Hội An doesn’t have an airport. So, we took a flight to Da Nang and drove down to Hội An. Rachana had booked us at this amazing hostel Tribee Cotu which had the best pancake breakfast and fun activities for the residents everyday. Call it bad planning or lack of research, the town had won my heart and I wanted to stay here for longer. Alas, as luck would have it, our stay in Hội An was going to be short.
Like in Saigon, Hội An brews its own beer. Light, refreshing and makes for a great drink in the late afternoon as we sat by the canals of the Old Town looking at swarms of tourists passing by.

The town reflects a fusion of Chinese and Japanese culture with European influences. The Cau Chua Pagoda, a 18th-century wooden bridge featuring elaborate carvings is the pedestrian passageway between the Chinese and the Japanese sides of town.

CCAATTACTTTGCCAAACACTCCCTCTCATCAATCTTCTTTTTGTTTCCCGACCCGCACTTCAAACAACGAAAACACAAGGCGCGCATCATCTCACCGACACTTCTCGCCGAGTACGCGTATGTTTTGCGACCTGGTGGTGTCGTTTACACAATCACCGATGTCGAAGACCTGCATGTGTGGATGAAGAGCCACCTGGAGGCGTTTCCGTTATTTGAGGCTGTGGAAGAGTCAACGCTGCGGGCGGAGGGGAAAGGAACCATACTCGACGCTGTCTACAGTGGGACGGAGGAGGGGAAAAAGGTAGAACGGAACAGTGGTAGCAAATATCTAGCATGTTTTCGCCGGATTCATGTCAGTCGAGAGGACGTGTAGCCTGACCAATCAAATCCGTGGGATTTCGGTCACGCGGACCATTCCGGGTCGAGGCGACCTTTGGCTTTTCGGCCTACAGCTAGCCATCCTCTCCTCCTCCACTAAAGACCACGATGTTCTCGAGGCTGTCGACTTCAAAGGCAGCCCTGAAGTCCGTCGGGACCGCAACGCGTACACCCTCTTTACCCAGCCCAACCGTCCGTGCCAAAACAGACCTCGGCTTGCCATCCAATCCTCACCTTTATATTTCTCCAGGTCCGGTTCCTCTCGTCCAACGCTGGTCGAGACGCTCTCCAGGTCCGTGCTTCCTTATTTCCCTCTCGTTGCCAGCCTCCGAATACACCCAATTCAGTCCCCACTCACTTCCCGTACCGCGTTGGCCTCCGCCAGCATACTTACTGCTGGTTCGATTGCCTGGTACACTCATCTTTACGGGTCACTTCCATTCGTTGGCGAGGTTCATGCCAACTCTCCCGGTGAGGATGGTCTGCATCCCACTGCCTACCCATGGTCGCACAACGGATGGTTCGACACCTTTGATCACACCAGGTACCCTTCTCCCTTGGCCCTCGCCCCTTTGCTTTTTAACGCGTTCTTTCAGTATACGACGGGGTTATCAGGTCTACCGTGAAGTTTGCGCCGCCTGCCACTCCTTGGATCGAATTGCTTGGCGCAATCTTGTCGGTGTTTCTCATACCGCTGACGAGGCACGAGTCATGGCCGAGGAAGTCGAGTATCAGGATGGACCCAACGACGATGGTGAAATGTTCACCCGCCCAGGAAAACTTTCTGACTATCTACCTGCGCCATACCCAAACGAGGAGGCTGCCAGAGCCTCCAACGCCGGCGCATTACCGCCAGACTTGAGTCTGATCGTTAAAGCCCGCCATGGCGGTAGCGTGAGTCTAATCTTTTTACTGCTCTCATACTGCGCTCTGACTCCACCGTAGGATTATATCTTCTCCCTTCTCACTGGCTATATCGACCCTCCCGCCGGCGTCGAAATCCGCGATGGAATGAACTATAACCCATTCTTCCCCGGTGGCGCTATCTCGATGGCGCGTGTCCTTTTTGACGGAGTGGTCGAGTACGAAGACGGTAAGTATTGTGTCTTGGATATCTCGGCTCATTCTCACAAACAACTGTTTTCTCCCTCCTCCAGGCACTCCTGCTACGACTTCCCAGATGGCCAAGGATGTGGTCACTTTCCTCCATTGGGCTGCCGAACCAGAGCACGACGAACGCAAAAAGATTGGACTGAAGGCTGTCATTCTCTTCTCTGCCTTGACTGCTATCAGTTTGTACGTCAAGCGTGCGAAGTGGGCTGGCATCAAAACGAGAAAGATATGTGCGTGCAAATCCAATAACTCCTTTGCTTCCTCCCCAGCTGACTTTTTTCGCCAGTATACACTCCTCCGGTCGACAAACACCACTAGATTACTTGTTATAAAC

The entire town is dotted with ancient houses that you can easily walk into. We were ushered into one such wooden house, preserved from the ages. It was interesting to see the owners still using the house as their living quarters. They only open up the house for viewing during certain periods in the day. The woodwork, the architecture and the play of light and shadow to maintain temperature in the house was very interesting.

The folks at our hostel had recommended a bike ride to the Cua Dai beach. Now, from where I come, casual biking is usually reserved for a few kilometers; say one or two. Anything beyond that, you take a motorbike or a car. I didn’t think I had to pedal 12kms (some of which was uphill) on the highway to reach this heritage beach, when I said yes to this adventure!